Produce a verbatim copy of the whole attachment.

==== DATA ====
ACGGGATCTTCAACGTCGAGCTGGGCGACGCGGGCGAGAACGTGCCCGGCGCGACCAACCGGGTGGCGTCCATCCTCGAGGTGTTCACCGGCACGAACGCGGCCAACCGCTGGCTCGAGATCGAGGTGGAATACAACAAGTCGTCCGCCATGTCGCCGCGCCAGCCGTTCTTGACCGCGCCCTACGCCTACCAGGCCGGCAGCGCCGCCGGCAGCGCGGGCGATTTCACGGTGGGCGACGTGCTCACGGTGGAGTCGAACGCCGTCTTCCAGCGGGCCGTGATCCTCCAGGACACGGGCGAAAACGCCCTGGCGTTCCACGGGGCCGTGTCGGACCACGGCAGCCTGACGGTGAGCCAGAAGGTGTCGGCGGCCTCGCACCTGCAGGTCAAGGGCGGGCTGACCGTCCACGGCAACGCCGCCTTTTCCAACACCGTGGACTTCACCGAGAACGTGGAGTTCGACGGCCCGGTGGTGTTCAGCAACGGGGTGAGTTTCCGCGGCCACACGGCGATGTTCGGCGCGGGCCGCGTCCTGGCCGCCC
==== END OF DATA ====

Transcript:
ACGGGATCTTCAACGTCGAGCTGGGCGACGCGGGCGAGAACGTGCCCGGCGCGACCAACCGGGTGGCGTCCATCCTCGAGGTGTTCACCGGCACGAACGCGGCCAACCGCTGGCTCGAGATCGAGGTGGAATACAACAAGTCGTCCGCCATGTCGCCGCGCCAGCCGTTCTTGACCGCGCCCTACGCCTACCAGGCCGGCAGCGCCGCCGGCAGCGCGGGCGATTTCACGGTGGGCGACGTGCTCACGGTGGAGTCGAACGCCGTCTTCCAGCGGGCCGTGATCCTCCAGGACACGGGCGAAAACGCCCTGGCGTTCCACGGGGCCGTGTCGGACCACGGCAGCCTGACGGTGAGCCAGAAGGTGTCGGCGGCCTCGCACCTGCAGGTCAAGGGCGGGCTGACCGTCCACGGCAACGCCGCCTTTTCCAACACCGTGGACTTCACCGAGAACGTGGAGTTCGACGGCCCGGTGGTGTTCAGCAACGGGGTGAGTTTCCGCGGCCACACGGCGATGTTCGGCGCGGGCCGCGTCCTGGCCGCCC